Many of the big public policy issues turn not on what to do, but how to do it. And answering "how" often depends on the skills and insights of technologists and managers rather than noted thinkers or leaders.
Paul Kennedy, a distinguished historian at Yale, has a fascinating new study of World War II that examines the problems that the Allies had to solve in order to gain victory, including command of the seas against German U-boats, command of the air to protect the operations of ground and naval forces, amphibious operations against heavy defenses, and long distance operations of both fighting forces and their suppliers.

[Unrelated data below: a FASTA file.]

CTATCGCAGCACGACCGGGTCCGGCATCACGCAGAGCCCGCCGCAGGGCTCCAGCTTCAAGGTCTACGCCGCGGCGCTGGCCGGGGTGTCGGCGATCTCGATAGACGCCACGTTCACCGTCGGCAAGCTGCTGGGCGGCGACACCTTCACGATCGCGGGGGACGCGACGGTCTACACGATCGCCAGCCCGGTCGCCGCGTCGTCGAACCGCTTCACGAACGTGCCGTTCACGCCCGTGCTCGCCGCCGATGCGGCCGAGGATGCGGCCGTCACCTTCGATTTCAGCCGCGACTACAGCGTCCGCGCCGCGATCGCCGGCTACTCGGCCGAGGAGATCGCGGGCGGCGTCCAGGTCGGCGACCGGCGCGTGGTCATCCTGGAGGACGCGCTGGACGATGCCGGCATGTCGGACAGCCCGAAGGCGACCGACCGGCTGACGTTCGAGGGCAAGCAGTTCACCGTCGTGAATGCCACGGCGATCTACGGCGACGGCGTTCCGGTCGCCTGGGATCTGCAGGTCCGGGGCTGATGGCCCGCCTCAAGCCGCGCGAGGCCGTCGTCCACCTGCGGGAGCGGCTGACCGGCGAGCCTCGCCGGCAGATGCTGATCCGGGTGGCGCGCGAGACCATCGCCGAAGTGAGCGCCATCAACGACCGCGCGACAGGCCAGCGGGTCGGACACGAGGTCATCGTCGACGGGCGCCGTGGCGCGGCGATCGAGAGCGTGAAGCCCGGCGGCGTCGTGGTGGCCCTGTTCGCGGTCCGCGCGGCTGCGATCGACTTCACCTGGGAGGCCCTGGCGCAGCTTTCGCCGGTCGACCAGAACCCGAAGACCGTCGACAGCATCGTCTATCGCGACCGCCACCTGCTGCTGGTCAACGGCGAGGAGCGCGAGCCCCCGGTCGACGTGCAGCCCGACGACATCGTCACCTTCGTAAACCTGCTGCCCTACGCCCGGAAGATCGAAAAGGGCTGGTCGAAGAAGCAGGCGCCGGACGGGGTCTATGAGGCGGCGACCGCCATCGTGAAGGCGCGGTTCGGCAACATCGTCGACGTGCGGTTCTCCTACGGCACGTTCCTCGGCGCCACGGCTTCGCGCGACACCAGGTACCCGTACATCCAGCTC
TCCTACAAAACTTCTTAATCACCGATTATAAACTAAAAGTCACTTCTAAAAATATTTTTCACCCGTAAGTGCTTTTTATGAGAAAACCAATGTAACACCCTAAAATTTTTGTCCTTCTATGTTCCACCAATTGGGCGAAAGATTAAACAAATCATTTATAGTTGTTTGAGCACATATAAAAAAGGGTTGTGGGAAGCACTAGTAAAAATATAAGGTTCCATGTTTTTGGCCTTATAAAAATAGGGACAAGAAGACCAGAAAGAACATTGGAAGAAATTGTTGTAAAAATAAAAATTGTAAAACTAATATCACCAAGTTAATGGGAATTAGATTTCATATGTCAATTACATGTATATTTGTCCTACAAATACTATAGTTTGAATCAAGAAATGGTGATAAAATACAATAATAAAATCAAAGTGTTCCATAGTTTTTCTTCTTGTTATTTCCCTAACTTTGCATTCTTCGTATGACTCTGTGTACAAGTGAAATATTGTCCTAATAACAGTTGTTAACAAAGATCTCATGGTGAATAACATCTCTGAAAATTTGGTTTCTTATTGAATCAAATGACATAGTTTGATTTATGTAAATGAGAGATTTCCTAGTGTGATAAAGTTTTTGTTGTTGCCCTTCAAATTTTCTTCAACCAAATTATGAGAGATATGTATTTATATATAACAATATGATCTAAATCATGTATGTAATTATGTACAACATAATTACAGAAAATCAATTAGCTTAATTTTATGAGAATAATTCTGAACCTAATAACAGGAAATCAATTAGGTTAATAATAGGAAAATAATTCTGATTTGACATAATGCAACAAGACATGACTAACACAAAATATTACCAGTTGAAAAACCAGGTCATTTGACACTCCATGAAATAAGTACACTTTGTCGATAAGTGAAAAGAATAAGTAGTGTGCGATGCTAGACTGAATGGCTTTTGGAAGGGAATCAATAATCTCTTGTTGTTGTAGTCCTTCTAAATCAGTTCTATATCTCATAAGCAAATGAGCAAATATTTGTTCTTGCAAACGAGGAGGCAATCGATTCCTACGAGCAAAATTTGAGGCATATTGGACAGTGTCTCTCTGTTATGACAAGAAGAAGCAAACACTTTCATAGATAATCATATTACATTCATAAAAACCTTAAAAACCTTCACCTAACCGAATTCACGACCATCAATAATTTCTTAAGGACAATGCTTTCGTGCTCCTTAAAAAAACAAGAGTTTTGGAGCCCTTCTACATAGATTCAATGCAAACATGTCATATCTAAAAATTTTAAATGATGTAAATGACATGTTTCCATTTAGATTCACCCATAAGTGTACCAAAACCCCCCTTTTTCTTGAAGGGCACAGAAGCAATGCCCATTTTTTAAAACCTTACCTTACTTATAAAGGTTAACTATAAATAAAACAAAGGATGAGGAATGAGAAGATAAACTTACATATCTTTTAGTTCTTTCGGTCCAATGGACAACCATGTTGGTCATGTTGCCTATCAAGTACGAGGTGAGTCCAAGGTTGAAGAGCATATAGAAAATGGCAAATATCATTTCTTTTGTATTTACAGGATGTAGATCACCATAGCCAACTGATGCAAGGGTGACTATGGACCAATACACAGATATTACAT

The political and military leaders knew what they wanted and had grand strategies in mind, but it took their subordinates and those many mid-level engineers and operators to perfect the weapons and organizations and tactics that brought success. Kennedy criticizes analyses that focus on "wonder weapons" or monocausal explanations,but he persuasively links multiple causative factors as the solutions to each of the problems.
What's even more surprising to me, a footnote-besotted PhD, is how many of his endnotes cite, as the best sources for numerous topics, entries in Wikipedia.